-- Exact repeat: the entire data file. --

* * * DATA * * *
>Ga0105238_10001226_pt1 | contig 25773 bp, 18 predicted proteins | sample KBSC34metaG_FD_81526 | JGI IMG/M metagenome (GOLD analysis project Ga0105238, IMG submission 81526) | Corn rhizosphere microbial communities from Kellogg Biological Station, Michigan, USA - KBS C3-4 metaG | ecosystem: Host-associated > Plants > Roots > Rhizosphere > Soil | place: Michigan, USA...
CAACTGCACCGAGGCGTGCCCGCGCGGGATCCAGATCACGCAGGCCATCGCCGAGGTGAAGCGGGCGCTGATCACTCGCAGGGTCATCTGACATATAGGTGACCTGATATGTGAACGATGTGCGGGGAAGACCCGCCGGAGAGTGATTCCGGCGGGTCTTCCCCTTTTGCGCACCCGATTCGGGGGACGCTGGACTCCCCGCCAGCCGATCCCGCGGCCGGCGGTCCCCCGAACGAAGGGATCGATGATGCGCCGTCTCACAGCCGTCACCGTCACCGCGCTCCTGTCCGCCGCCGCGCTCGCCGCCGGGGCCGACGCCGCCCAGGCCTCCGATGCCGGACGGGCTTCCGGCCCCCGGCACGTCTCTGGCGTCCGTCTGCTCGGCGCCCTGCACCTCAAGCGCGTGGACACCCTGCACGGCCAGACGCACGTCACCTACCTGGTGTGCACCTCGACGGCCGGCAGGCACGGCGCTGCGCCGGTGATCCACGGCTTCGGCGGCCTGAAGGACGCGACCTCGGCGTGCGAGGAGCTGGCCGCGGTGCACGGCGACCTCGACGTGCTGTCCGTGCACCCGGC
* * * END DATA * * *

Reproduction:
>Ga0105238_10001226_pt1 | contig 25773 bp, 18 predicted proteins | sample KBSC34metaG_FD_81526 | JGI IMG/M metagenome (GOLD analysis project Ga0105238, IMG submission 81526) | Corn rhizosphere microbial communities from Kellogg Biological Station, Michigan, USA - KBS C3-4 metaG | ecosystem: Host-associated > Plants > Roots > Rhizosphere > Soil | place: Michigan, USA...
CAACTGCACCGAGGCGTGCCCGCGCGGGATCCAGATCACGCAGGCCATCGCCGAGGTGAAGCGGGCGCTGATCACTCGCAGGGTCATCTGACATATAGGTGACCTGATATGTGAACGATGTGCGGGGAAGACCCGCCGGAGAGTGATTCCGGCGGGTCTTCCCCTTTTGCGCACCCGATTCGGGGGACGCTGGACTCCCCGCCAGCCGATCCCGCGGCCGGCGGTCCCCCGAACGAAGGGATCGATGATGCGCCGTCTCACAGCCGTCACCGTCACCGCGCTCCTGTCCGCCGCCGCGCTCGCCGCCGGGGCCGACGCCGCCCAGGCCTCCGATGCCGGACGGGCTTCCGGCCCCCGGCACGTCTCTGGCGTCCGTCTGCTCGGCGCCCTGCACCTCAAGCGCGTGGACACCCTGCACGGCCAGACGCACGTCACCTACCTGGTGTGCACCTCGACGGCCGGCAGGCACGGCGCTGCGCCGGTGATCCACGGCTTCGGCGGCCTGAAGGACGCGACCTCGGCGTGCGAGGAGCTGGCCGCGGTGCACGGCGACCTCGACGTGCTGTCCGTGCACCCGGC